Data Centers Promise Big Steps
Toward Smaller Carbon Footprint

By: Craig McKesson

If I asked ten people what “technological evolution” means, I would undoubtedly get ten different answers. Our currently evolving technology infrastructure is a dynamic process that is simultaneously both a theory and a practice. Elements of this evolution run the gamut from the physical to the virtual, and at every touchpoint in between. Evolution, by its definition, is not a siloed concept, but rather one that requires comprehensive and integrative strategies that incorporate both current technological advancements and those that we know are coming in the not-so-distant future. 

Beyond the bespoke components of our technology evolution that routinely grab headlines—such as 5G wireless, autonomous vehicles, AI/VR, quantum computing hardware, predictive software, and advances in “smart” technology—increasing social responsibility factors are also evolving exponentially in tandem. In the physical center of all of this are the data centers that provide the vital digital infrastructure that constructs, houses, enables, safeguards, and supports massive amounts of data and connectivity. In 2021, digital infrastructure included seven million data centers worldwide equating to 2.4 percent of global energy consumption. With ever-increasing technological growth and demand, there is an urgency for the data center and digital infrastructure communities to come together and evolve as an environmentally and socially responsible industry.

The conversation around environmental, social, and governance (ESG) started with the overarching sustainability calls to action created by the United Nations Sustainable Development Goals (SDG). The 2021 United Nations Climate Change Conference emphasized the need for countries to come together to achieve a 45 percent global reduction in carbon emissions by 2030 and to reach Net Zero by 2050. But are we on track? As a society, the short answer is no. As a digital infrastructure industry, the not-so-short answer is we are working toward getting there, but much more needs to be done.

For our part in being transparent and action-oriented sustainability stewards, the recent iMasons Climate Accord was formed as a cooperative of digital infrastructure companies committed to reducing carbon in materials, products, and power. The goal is to reach Net Zero, a state where the amount of carbon entering the atmosphere is balanced by the amount of carbon taken out of the atmosphere. Along with many of the world’s largest technology companies, including hyperscalers, service providers, software companies and financial firms, T5 Data Centers was a founding member of the iMasons Climate Accord and has been a leader in the data center infrastructure and sustainability movement since 2008.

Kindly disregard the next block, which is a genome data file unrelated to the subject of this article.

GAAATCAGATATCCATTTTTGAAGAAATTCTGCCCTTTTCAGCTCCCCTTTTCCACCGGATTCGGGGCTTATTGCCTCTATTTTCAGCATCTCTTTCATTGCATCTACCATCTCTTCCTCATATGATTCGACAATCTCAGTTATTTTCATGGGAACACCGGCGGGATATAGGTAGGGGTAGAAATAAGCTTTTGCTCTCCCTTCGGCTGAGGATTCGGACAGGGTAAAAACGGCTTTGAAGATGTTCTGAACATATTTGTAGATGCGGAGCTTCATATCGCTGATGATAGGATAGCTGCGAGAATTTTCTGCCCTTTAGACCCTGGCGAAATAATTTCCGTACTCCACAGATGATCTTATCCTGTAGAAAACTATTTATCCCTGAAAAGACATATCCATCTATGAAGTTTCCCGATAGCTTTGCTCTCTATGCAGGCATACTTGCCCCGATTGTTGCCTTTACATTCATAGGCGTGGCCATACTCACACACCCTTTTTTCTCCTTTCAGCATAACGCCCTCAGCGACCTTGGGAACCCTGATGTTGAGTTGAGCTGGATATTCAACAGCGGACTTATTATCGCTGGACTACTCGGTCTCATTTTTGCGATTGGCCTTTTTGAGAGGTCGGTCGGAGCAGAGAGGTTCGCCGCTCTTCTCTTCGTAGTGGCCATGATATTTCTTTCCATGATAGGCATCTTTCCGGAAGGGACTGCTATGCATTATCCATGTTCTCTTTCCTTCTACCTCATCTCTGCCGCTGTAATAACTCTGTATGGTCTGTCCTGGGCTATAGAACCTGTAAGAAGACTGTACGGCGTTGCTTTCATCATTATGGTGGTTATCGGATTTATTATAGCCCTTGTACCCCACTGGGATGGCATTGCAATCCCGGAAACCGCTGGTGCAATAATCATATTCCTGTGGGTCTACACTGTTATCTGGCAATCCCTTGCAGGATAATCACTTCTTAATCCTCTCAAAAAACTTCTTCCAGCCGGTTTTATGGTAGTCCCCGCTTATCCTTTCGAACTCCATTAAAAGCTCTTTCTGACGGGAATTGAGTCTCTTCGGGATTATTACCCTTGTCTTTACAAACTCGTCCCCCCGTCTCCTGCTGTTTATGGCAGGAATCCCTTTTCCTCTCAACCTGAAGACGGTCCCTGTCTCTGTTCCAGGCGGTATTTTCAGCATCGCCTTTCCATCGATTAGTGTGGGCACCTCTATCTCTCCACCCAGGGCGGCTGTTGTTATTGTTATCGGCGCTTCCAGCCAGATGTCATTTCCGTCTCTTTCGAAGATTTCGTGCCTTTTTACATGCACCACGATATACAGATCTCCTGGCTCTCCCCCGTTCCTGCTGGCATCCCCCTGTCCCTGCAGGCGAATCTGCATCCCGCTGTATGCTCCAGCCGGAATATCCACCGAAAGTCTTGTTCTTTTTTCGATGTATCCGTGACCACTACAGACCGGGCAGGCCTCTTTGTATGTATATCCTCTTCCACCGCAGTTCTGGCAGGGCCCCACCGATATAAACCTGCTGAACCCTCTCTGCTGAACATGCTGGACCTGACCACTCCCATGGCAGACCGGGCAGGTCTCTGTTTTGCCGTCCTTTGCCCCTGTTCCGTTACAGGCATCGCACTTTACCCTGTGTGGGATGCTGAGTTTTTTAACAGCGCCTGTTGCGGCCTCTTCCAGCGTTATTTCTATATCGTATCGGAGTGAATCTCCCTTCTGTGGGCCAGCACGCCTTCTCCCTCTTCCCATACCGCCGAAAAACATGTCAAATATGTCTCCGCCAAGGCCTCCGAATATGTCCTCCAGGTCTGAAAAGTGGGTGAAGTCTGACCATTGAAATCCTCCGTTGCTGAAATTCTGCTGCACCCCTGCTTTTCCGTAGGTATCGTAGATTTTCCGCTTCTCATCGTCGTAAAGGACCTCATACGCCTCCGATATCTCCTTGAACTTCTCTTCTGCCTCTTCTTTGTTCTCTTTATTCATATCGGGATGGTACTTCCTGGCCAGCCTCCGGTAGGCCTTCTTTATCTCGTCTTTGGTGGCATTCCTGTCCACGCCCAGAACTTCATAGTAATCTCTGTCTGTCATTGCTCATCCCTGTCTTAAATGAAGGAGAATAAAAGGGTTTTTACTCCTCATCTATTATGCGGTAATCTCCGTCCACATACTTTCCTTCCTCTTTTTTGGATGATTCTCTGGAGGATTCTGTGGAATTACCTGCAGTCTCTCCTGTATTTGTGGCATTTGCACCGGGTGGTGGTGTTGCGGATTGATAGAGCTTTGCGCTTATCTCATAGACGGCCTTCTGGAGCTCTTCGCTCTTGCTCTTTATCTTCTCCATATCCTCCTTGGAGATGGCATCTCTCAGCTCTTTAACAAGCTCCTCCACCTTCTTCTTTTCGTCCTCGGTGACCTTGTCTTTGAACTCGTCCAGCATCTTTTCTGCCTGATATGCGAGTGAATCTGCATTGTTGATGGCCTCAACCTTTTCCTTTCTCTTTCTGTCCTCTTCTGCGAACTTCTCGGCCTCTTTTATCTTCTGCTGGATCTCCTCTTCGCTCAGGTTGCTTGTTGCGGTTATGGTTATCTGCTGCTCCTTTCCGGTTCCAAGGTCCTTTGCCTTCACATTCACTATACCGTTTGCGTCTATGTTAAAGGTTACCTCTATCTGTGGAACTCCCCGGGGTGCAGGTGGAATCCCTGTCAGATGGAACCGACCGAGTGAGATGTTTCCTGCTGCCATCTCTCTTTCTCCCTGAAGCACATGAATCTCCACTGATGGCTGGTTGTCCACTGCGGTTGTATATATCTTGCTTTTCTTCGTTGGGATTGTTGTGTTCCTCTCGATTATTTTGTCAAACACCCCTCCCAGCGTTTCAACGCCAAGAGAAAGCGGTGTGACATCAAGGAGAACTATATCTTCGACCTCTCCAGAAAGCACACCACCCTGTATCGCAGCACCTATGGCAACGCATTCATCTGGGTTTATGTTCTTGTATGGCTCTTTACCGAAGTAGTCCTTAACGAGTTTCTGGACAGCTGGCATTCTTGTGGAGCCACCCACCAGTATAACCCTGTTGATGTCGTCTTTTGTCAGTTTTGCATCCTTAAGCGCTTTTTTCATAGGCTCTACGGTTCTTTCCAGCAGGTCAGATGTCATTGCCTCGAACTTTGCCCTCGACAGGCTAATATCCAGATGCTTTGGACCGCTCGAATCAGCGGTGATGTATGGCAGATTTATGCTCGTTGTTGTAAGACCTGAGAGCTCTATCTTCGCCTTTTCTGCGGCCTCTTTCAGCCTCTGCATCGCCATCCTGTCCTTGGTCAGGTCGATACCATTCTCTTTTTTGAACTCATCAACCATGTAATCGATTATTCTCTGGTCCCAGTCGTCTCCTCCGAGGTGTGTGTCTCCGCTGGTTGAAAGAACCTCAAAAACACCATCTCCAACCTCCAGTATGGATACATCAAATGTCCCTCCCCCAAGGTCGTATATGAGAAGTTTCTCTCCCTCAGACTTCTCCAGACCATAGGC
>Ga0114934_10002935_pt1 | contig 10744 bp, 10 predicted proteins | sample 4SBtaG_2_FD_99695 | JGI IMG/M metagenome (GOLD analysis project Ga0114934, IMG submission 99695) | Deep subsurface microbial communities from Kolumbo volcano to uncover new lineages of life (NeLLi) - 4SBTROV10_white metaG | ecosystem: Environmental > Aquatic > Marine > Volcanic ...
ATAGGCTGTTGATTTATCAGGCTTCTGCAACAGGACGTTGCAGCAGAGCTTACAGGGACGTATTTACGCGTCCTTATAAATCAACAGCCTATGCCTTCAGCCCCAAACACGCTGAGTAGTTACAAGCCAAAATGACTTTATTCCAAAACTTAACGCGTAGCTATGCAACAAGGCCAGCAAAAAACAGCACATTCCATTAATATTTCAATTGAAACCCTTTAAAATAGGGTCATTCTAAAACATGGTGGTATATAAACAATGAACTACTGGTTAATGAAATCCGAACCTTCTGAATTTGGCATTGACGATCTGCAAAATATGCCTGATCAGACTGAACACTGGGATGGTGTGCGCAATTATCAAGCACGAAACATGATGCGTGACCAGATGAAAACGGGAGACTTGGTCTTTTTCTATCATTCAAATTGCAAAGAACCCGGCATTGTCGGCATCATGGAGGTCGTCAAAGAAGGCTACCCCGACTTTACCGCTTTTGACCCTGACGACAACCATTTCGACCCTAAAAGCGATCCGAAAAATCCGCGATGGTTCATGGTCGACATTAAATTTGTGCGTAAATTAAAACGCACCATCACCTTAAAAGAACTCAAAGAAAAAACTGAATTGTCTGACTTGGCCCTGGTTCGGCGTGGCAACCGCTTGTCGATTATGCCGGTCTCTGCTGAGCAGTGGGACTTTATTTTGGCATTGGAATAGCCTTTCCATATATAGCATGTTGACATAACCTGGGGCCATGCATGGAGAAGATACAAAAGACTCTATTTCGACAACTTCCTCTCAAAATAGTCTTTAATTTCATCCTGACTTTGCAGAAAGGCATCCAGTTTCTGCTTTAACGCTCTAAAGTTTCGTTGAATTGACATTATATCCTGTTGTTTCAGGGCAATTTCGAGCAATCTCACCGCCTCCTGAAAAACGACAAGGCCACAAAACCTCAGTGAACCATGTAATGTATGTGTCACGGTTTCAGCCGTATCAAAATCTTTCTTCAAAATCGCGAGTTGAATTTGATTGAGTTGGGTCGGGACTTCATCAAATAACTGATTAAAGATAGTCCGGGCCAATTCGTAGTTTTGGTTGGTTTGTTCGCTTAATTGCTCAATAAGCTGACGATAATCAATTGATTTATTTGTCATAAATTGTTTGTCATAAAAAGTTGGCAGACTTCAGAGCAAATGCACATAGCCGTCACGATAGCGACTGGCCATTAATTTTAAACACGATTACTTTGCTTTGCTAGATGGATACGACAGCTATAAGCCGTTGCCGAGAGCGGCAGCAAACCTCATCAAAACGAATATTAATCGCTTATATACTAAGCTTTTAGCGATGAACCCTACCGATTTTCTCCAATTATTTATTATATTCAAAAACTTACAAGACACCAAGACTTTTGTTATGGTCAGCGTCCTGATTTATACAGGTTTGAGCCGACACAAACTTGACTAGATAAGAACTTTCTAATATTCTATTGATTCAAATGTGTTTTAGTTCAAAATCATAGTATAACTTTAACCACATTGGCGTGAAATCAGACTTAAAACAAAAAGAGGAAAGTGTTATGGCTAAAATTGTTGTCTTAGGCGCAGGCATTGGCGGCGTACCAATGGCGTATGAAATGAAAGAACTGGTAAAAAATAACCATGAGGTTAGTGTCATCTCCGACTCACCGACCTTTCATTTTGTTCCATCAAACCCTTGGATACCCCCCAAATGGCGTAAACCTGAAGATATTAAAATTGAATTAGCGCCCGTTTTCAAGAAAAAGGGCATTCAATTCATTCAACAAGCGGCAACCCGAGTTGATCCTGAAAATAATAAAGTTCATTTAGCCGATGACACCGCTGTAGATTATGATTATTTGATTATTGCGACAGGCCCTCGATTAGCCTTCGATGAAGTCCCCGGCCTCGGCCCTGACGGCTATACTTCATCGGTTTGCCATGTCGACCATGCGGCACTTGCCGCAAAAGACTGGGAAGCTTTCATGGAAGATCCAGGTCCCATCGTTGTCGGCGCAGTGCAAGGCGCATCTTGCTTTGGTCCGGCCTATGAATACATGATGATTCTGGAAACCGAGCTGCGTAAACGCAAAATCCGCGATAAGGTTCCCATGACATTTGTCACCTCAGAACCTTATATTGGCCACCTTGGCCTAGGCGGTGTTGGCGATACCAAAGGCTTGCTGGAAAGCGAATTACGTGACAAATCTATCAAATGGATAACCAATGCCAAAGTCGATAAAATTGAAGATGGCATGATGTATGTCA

What does it mean to be green?

Data centers can incorporate actionable sustainability strategies into every operational facet from initial design through procurement, construction, and ongoing operations. Examples include constructing modular, portable power pods that are energy efficient and do not take up valuable interior real estate. Because they can be placed outside of the main structure, they can also be efficiently cooled and thus have a measurable impact on reducing carbon emissions and preserving natural resources. Data centers can implement natural cooling techniques, such as closed loop air-cooled chillers within new builds. These air-cooled chillers reduce water consumption by upwards of 1500 gallons a day for an average size 20 MW data center. The use of solar and other renewable energy solutions is certainly not new but is also a key component in offsetting ongoing data center power consumption in the drive toward Net Zero.

Expert facility management practices can also have a green impact when considering day-to-day operations. Human footprints cause waste. To address these realities, data center companies must take steps. For example, we have implemented green housekeeping practices ensuring that the trash in our facilities is only emptied when it is full or necessary. Battery recycling is a regular practice, and many of our facilities have replaced outdated lighting systems with new, more efficient LED lighting.

We also foster an environment for our employees that supports biking to work and supplying electric vehicle charging stations at our facilities. Our monthly sustainability newsletter, Forever Green, highlights innovative stories and inspiring best practices of enterprises and individuals, as well as industry-wide trends and technological advances leading to truly greener data.

We also source partners who embody sustainable and green practices. Sourcing products from LEED-certified vendors is another commitment that data centers can make as they evolve their ESG business practices.

The importance of data-driven actionable insights

The first step is to commit to sustainable practices and then prioritize efforts. But the importance of accurate measurement is the critical next step, as the data will drive organizational leaders to work together as a whole rather than act in silos. As ESG initiatives evolve, so does the evolution of applications crucial to understanding the impact of green initiatives. To continue to innovate and effect impactful change, data


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